S21, or Tuol Sleng Genocide Museum, chronicles the “sad days” of Cambodia.
Stepping through the gates of Tuol Sleng Genocide Museum is a harsh reminder of man’s inhumanity to man. It’s just one of the 167 Khmer Rouge prisons that were running in Cambodia from 1975 to 1979.
When the Khmer Rouge entered Phnom Penh on April 17, 1975, the people celebrated. For the locals, the Khmer Rouge brought an end to the civil war as well as a much-wanted distribution of wealth. But what the people didn’t expect was the way that would happen.
Upon arriving, the Khmer Rouge forced over two million people out of the city in to rural areas to begin agricultural work. Many died during this period.
Our guide’s mother was one of those evacuated. She was 14 at the time and was sent to work 14-hour days on a farm. Her daughter and our guide, Daleth Diweann, has returned to Phnom Penh and the prison to tell her family’s story.
In 1976, the Khmer Rouge took over Tuol Svay Pray High School and turned it into a prison called S21. In a dreadful irony, a symbol of education and advancement became the site of torture and death.
In three years, eight months and 20 days, three million Cambodians were killed. The Khmer Rouge, under instruction from their fanatical and ultra Communist leader Pol Pot, killed all educated Cambodians leaving behind a generation of orphans.
A majority of the Khmer Rouge army came from rural, poverty-stricken areas. Most were convinced through deliberate propaganda, that educated people were the source of all poverty and would become the enemy. As a result, places like S21 came to exist with the young, often teenage guards, in control of the prisoners’ fate.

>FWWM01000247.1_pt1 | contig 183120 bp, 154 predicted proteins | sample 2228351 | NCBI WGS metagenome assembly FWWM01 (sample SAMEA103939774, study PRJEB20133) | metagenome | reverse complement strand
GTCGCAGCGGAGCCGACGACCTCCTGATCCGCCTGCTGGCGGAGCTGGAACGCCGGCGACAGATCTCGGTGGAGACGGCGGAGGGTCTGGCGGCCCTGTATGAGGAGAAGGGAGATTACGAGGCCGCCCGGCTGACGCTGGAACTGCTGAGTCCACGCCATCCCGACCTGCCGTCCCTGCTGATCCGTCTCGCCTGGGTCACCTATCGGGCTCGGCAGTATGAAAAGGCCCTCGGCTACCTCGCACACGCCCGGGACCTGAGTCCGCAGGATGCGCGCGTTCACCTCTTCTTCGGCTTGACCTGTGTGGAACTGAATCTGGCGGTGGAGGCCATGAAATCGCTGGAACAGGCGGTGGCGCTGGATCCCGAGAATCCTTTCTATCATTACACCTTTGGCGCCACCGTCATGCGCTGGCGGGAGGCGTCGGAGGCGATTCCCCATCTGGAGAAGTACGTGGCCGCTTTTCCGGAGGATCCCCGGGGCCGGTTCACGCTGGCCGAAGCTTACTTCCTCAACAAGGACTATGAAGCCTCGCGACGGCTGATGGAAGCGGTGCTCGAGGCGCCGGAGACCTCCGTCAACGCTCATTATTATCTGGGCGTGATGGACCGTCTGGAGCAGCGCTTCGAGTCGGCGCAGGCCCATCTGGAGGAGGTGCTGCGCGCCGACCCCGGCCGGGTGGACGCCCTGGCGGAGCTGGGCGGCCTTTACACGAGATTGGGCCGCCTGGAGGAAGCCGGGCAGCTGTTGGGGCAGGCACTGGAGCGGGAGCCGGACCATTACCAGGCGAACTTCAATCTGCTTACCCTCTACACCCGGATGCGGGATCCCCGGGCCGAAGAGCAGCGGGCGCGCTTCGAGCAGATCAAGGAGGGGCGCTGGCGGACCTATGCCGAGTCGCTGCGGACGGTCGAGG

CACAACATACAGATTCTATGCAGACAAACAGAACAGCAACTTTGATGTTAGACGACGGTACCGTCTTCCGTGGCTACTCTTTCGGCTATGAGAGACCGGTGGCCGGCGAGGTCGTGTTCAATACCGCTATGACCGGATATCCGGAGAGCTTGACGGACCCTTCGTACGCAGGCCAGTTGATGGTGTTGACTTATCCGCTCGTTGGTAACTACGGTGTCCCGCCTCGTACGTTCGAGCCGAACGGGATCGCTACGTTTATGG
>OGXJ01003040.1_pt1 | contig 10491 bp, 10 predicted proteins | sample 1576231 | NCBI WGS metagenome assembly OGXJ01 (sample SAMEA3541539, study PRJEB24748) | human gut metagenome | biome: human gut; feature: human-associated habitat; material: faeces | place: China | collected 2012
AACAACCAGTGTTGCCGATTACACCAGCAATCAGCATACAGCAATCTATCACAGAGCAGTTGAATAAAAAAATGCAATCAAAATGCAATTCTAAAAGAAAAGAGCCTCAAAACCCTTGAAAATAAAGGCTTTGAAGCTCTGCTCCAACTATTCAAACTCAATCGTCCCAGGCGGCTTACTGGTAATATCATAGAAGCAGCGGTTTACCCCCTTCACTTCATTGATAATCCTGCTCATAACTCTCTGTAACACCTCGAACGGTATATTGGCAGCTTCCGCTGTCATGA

Anybody with glasses was taken prisoner; the glasses showing the wearer could read. Those with university, high school or even primary school education were taken prisoner and few survived. Throughout the Khmer Rouge regime, S21 would see 20,000 prisoners.
They were subject to water-boarding, held suspended from gallows and had their fingernails torn off. Each torture device was designed to extract any information from the victims, with many prisoners “confessing” just to relieve the torment. For most, they were executed anyway.
During our tour, we walked past 14 graves, each representing a body that was found in the prison upon Phnom Penh’s Vietnamese liberation in 1979.
When the Vietnamese arrived, there were 11 survivors within the prison walls: seven adults and four children. One of the adults was Chum Mey, a man now 85. As we neared the end of the tour, we were able to see Chum. He returned to the prison to spend his last days acknowledging the past and showing the sadness for future generations.
As S21 grew and adopted a rhythm of execution, the soldiers began meticulously photographing each prisoner. Today, the former cells and torture chambers have countless photos of the prisoners. It serves as a reminder to us, the visitors, that the victims were mothers, brothers, sisters, fathers and children.
The tour also gave us a small understanding as to why this beautiful country still lives like a first world when surrounding nations like Thailand have advanced so much farther.
The great sadness that descended upon Cambodia in the 1970s has far-reaching consequences and will forever be remembered through memorials like Tuol Sleng.